The Surgeon Investigates; Gives Me My Fix

     The Surgeon comes to my home.  Stands in my living room casually, as if the place was his, and removes his cufflinks and puts them in his pants pocket.  IMO, this is one of the most beautiful and erotic gestures a man can make in public (the others, according to your humble correspondent–in no particular order–are: shaving, rolling or pushing shirtsleeves up or down, putting on or removing neckties, lacing up shoes, putting on or removing scarves, and opening stubborn jars.  And carrying really heavy stuff–it’s like watching a special effect!). 

     Flash-forward thirty minutes.  In situations like this, thirty minutes is a long time.  A lot can happen in thirty minutes.

     “Where were you last night?  What have you been doing?  I know you’re not at a (Studio).  I know.  I checked.  What are you doing?  Are you dancing?  Listen–nobody but me gets to watch you undress.  I have been so upset.  You have made me so upset about you.  Why do you have to make me worry about you?”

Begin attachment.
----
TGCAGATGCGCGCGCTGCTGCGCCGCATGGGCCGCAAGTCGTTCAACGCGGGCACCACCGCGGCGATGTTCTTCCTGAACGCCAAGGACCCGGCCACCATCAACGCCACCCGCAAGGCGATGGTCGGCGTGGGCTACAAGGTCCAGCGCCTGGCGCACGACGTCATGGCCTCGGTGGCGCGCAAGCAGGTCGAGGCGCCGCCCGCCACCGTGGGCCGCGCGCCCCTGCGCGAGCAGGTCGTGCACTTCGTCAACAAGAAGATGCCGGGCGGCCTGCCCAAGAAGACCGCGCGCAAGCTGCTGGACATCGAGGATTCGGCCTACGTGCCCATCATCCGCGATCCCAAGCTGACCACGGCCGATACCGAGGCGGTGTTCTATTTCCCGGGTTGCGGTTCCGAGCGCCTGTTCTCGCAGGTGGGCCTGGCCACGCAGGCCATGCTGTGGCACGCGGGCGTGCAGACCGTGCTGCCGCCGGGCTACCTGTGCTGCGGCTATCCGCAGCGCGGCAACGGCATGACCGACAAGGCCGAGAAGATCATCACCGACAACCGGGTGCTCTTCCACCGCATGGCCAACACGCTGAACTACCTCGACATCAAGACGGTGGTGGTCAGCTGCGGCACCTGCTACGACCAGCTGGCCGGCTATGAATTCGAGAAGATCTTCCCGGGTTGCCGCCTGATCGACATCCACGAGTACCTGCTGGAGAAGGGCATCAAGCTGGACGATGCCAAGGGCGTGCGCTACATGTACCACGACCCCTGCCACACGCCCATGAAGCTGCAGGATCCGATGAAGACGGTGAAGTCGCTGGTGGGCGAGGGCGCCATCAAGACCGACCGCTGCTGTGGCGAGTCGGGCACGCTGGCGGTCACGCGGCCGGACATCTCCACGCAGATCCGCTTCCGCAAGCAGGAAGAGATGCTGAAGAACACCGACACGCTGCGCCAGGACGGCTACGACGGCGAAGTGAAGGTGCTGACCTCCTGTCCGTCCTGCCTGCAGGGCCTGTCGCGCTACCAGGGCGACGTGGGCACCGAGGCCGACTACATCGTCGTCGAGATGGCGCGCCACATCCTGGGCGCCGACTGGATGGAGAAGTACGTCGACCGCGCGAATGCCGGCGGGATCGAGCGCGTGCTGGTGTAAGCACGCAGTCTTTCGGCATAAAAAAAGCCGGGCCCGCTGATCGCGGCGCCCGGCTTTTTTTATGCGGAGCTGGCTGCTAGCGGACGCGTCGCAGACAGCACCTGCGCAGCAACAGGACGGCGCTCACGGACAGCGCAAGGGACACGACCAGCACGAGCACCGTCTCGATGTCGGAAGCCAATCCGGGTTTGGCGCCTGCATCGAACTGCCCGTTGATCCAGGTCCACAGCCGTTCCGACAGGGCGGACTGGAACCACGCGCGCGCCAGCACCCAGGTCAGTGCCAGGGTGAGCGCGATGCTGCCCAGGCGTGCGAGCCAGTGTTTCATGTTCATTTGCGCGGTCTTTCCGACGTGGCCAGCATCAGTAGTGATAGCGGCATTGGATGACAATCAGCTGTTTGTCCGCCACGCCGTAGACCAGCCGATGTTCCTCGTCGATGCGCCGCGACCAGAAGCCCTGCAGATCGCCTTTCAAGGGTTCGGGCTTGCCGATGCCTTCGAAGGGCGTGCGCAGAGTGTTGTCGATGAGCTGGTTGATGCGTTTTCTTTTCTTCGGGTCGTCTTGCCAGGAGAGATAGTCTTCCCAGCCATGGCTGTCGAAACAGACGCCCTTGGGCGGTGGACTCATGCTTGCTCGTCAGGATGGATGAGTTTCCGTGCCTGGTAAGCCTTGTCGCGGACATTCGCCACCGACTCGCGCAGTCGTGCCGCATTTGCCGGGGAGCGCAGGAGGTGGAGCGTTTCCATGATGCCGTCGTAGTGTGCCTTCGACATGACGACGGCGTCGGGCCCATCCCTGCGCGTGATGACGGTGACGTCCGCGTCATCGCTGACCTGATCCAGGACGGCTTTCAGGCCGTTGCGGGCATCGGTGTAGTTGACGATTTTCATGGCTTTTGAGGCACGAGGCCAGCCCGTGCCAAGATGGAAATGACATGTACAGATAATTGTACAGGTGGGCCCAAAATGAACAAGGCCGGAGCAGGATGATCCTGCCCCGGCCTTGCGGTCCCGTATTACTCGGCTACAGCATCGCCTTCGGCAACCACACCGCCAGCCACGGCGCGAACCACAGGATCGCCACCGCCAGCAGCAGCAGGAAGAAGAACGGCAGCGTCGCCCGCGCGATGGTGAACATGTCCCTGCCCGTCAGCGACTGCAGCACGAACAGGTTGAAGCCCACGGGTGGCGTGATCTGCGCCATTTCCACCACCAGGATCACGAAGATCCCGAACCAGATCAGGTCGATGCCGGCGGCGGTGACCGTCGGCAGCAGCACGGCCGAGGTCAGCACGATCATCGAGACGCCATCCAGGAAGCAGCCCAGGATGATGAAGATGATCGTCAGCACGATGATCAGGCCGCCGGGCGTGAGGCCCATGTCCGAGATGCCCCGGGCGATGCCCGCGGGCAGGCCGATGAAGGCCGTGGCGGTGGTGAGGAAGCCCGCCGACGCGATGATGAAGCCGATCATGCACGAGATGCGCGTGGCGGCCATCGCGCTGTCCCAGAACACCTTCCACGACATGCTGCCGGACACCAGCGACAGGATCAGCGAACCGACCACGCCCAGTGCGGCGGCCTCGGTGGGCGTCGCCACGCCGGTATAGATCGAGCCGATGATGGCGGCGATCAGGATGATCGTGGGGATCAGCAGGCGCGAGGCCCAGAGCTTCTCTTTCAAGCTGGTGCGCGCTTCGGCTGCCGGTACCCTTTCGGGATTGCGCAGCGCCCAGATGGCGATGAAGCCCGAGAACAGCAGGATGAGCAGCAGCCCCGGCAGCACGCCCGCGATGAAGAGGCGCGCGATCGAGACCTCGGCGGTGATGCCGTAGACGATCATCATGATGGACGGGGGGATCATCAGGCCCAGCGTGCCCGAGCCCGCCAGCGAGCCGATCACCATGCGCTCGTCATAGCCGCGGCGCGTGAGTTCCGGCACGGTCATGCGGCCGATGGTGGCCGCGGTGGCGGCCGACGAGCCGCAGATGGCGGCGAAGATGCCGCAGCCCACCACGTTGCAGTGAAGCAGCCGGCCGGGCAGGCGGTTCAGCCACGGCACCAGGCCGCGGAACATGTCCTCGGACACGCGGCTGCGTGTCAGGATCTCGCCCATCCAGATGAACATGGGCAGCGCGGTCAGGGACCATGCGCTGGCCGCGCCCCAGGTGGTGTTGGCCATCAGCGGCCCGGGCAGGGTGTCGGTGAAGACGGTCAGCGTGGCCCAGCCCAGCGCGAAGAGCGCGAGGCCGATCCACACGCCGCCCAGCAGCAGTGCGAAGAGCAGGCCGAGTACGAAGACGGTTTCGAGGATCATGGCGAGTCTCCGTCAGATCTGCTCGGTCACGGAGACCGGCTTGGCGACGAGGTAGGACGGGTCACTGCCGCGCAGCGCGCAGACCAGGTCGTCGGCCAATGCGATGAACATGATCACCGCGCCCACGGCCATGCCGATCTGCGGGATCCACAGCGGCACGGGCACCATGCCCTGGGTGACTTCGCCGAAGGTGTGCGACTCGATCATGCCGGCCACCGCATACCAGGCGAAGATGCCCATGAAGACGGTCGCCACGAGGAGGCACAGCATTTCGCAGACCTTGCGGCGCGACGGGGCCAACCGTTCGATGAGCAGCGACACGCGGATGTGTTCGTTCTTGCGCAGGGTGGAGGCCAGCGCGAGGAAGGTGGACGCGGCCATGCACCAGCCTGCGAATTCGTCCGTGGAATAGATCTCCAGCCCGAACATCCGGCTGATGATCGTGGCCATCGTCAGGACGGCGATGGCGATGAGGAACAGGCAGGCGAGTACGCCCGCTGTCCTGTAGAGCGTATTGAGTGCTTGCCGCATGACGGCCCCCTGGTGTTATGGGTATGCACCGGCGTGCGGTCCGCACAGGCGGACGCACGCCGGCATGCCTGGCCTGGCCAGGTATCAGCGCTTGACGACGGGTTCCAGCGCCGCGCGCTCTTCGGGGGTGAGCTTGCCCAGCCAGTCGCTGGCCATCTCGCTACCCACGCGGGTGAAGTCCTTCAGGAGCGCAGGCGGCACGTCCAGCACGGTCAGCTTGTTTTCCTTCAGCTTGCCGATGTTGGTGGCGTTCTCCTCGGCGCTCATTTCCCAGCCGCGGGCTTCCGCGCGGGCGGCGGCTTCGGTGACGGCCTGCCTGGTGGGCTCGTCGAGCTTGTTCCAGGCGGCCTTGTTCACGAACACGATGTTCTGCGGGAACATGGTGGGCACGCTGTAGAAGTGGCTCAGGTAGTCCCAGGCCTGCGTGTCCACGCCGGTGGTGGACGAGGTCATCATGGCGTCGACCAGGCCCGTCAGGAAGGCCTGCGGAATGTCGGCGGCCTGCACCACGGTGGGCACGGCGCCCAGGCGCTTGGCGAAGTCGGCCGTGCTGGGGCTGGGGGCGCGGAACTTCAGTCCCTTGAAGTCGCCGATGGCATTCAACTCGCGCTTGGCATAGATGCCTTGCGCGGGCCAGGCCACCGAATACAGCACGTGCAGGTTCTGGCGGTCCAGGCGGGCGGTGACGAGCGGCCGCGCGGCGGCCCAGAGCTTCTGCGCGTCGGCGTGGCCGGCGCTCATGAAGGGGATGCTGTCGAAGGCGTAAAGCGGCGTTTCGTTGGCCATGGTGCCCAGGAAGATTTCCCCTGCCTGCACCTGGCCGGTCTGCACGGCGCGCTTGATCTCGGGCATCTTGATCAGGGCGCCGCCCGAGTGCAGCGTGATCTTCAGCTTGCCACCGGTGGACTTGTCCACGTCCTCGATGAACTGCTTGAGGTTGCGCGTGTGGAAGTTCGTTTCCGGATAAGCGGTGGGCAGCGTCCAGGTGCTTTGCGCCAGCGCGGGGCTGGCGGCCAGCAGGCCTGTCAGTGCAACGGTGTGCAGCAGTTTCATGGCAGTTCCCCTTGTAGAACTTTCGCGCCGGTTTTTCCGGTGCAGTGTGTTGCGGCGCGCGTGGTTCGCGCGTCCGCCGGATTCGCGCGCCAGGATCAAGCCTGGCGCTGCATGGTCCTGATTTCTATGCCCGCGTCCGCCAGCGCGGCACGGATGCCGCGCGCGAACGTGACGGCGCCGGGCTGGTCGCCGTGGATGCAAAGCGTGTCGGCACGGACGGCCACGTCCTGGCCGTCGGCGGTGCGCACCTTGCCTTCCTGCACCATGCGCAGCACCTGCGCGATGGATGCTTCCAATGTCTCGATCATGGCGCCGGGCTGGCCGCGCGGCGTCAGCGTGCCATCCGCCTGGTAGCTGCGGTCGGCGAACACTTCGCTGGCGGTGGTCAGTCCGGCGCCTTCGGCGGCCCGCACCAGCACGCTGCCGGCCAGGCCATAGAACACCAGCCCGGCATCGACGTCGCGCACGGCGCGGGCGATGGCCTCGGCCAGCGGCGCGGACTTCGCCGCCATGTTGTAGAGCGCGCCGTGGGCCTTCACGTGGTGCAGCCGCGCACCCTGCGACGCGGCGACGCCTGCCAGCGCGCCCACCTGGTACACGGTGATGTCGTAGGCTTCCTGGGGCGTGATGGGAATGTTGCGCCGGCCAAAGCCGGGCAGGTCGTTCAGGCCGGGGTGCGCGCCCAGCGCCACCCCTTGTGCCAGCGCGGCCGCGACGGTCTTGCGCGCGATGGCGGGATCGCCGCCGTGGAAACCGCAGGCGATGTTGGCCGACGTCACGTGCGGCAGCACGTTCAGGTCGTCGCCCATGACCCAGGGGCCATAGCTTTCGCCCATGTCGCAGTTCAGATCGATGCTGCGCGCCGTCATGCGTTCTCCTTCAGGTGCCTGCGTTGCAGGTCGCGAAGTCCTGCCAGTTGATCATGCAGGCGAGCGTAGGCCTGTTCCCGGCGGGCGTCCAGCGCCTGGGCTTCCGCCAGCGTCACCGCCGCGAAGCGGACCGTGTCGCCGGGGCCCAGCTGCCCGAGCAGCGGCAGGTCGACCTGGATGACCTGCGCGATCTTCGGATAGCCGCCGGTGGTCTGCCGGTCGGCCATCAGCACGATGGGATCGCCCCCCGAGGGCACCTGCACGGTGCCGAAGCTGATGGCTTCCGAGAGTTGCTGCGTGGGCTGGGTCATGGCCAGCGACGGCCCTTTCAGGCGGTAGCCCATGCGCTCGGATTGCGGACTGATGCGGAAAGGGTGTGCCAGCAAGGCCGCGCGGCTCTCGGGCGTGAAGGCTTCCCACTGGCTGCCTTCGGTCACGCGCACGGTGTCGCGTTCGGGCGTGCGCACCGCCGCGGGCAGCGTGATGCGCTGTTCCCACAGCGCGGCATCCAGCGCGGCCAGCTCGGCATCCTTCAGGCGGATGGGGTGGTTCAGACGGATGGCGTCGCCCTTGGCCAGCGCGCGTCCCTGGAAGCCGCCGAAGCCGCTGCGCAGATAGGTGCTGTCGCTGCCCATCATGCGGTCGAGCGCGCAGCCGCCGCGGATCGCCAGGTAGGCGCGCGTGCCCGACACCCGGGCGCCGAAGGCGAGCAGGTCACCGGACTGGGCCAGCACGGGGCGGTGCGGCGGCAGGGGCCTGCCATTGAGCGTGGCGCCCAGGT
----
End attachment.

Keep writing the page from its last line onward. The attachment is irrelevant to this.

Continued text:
His hands go to his belt buckle.  Most exciting thing ever!  I have had love affairs with my partners’ belts, and I have known many of them very well.  The one that the Surgeon is slipping off is an old friend.  And now I’m torn–make a stand, or get my fix.  I must admit: I chose the latter.  

      Here is The Awful Truth: part of what the Surgeon was saying was what my father would say, if I had a healthy, responsible father. I am not a sentimental person, and I do not moon over childish fantasies anymore.  On some deep level, though, I still have a craving for this sort of relationship dynamic.  At least I am aware of it, so that I can protect myself.    The Surgeon is a terrible father.  I see the future of his children; I see it plain as day.  
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Update: 11 PM

      The Surgeon gave me enough money to pay my rent. I didn’t ask or mention it.  Somehow, though, he intuited it.

    I am relieved beyond measure, but I also feel conflicted inside.  I don’t have entitlement issues; I have the opposite problem.  I am neurotically independent.  I don’t take ANYTHING from ANYONE.  I moved out at 19, worked, lived by myself, never asked family for a dime.  
      When you take, you owe.  

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